LOS ANGELES – The only way you can get to see Bruce Springsteen perform in East Rutherford, N.J. — in a concert that sold out on the first day seats went up for grabs — is to buy tickets at hugely inflated prices from scalpers. And now, the Internet makes it easy for them to nail down the best seats to all sorts of major events. “It’s a constant cat and mouse game of technology, trying to thwart people from getting unfair amounts of tickets,” says Ticketmaster president & CEO John Pleasants. These days, two-thirds of people who attend concerts and shows don’t stand in line, they go online to buy their tickets. When you use the Internet to buy tickets from a company like Ticketmaster and you log on to their Web site, you’re taken to a page with a randomly selected “secret word” that you have to retype. The words are partially camouflaged in a way that’s supposed to make it impossible for automated systems to recognize them. But hackers have come up with software that can read the words and can sign up for huge blocks of tickets automatically. “This software allows the scalpers to do it over and over and over again very quickly,” says Steve Knopper of Rolling Stone magazine. Knopper writes about this in the new issue of Rolling Stone. He says you don’t have to be a big ticket broker to take advantage of the software. “In the age of eBay, pretty much everybody’s a scalper,” he says. “There are fans that buy four seats to a show and resell two of them so they can make up their costs for the first two.” Ticketmaster says it spends a great deal of resources trying to defeat high-tech scalpers. “As soon as you think your system is impenetrable, someone finds a way to get around it,” says Ticketmaster’s John Pleasants. The attorney who represents the group Goo Goo Dolls says performers are angry. “Most of my artist clients really want to make sure their fans can afford to see them and to get to see them, you know, at a price they think is fair,” says Peter Paterno. The high-tech scalpers say it’s all perfectly legal in most places, even if it strikes a sour note with artists and fans.
Posted on April 24, 2005
It’s finally raining! Yahhh! That means I don’t have to feel guilty about staying inside and picking up after my messy self instead of being outside when its nice. I start out with good enough intentions at the beginning of the week. My stuff is obsessively organized just perfect –so much so that if you moved my toothbrush an inch, I would notice. But then, as days creep by…things start falling apart at the seams. Monday, there’s 3 hangers on the closet floor, a dresser drawer left open and an unmade bed. By Tuesday, there’s 3 hangers on the floor, a dresser drawer left open, an unmade bed, cookie crumbs by my alarm clock and a dirty bag of gym clothes scattered. Come Wednesday, there’s 3 hangers on the closet floor, a dresser drawer left open, an unmade bed, cookie crumbs by my alarm clock, a dirty bag of gym clothes scattered, candlewax drippings all over diary, 3 empty shampoo bottles left in shower, toothpaste dried up in sink, and an unflushed toilet (gross). Scary Thursday appears and there’s 3 hangers on the closet floor, a dresser drawer left open, an unmade bed, cookie crumbs by my alarm clock, a dirty bag of gym clothes scattered, candlewax drippings all over diary, 3 empty shampoo bottles left in shower, toothpaste dried up in sink, an unflushed toilet (gross), coins and loose cash on hope chest, newspaper clippings, cut-outs and articles from NY Times saved and spread all over the carpet, a wine bottle half empty next to my pillow, and a clogged shower drain. By Friday, well, you get the picture. A F5 tornado aptly called “job-first-house-second” levels my living space and I can’t function like this for another moment! So come Sat, (again after working OT 3am-9a though) I put my sanity back in place and heave a sigh of relief — just in time to repeat the performance for the next week!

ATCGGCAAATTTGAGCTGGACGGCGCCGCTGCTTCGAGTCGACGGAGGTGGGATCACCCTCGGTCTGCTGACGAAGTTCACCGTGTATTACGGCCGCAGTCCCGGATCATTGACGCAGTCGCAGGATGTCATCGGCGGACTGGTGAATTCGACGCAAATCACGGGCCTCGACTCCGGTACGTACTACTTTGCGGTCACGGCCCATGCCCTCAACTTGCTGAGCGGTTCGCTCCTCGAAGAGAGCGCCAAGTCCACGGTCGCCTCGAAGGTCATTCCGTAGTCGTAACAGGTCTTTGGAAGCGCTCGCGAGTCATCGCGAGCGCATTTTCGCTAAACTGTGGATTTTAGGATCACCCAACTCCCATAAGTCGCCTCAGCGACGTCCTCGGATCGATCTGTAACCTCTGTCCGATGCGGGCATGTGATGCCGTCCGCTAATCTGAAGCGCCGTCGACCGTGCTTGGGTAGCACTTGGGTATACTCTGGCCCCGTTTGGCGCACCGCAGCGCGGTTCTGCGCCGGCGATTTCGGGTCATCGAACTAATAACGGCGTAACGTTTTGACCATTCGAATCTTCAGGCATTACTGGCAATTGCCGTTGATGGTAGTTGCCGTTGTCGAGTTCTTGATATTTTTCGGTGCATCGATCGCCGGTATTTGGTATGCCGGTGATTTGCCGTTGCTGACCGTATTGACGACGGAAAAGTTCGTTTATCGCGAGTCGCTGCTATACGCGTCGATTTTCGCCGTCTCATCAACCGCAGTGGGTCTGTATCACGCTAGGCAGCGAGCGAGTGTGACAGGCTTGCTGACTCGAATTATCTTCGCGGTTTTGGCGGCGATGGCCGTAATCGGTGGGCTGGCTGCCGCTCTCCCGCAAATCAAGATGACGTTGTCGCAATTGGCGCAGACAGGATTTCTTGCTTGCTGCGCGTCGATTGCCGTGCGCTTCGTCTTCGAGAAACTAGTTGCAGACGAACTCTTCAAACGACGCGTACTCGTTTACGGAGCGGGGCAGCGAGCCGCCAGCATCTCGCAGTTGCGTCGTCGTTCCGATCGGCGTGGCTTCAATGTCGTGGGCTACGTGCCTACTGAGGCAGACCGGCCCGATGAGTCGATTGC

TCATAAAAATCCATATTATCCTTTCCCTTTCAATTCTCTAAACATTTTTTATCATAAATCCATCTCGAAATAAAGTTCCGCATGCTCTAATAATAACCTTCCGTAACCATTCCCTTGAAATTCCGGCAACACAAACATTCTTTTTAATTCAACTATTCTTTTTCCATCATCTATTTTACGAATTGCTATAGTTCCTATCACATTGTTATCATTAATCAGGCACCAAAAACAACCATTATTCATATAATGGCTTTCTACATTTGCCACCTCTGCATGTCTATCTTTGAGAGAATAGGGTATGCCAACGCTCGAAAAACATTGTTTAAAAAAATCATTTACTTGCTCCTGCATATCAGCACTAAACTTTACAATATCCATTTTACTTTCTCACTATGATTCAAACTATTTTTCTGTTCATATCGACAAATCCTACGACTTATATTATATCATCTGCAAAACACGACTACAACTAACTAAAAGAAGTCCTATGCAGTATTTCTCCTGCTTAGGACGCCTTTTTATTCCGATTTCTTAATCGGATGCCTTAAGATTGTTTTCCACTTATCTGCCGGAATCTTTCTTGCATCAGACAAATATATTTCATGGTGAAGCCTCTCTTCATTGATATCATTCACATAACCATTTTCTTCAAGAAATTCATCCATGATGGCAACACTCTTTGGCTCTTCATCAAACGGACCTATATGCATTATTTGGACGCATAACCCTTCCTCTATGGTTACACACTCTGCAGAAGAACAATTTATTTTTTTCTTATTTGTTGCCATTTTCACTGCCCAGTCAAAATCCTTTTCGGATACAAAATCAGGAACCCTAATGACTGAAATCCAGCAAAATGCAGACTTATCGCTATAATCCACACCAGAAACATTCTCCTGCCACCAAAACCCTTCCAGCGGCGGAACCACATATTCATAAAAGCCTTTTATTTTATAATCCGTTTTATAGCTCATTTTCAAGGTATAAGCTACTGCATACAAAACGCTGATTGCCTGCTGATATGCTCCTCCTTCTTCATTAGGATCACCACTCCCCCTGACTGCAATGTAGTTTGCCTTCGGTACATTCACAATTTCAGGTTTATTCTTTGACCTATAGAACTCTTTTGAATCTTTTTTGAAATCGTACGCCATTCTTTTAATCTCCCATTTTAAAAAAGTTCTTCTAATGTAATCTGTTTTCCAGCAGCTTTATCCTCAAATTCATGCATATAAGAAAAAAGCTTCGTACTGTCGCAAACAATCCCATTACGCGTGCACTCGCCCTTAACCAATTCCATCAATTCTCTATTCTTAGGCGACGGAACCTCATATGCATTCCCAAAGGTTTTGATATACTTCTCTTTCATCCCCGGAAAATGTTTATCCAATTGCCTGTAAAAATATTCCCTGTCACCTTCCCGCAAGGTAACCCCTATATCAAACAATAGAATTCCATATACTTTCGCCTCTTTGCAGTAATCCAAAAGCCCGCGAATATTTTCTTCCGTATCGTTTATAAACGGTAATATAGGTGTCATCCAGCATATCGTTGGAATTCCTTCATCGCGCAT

Posted on April 22, 2005
While deleting old email from my inbox today I came across one of Max’s (GoNomad CEO) emails from months ago. Within 5 minutes (no exaggeration) I had my morning story lined up for the evening news. Max’s email had more to do with the Production Company shooting the documentary than the subject but by pure luck the subject was in town for only 40 more minutes. His name is Big John, he’s 34 and he and his big big heart are walking across America to raise $5 Million for Cancer Research and Awareness. He began his journey in Maine 3 weeks ago and, by walking 15 miles a day every day, expects to finish in San Diego in the year 2008. I called him only minutes before he was to leave Albany for Pittsfield. He sells purple ribbons for display on 12 foot banners at $2/ribbon but most people chip in $5, 10 or more. I chipped in because my stepmom nearly died from ovarian cancer a few weeks ago. John’s passion comes from losing both his parents to Cancer before age 10. His fiancee also quit her job, sold her house, and is helping out by driving the sponsored RV ‘cross country with him. For all those interested in giving to this heroic deed — check out his site at: www.bigjohnsteam.org and give all you can!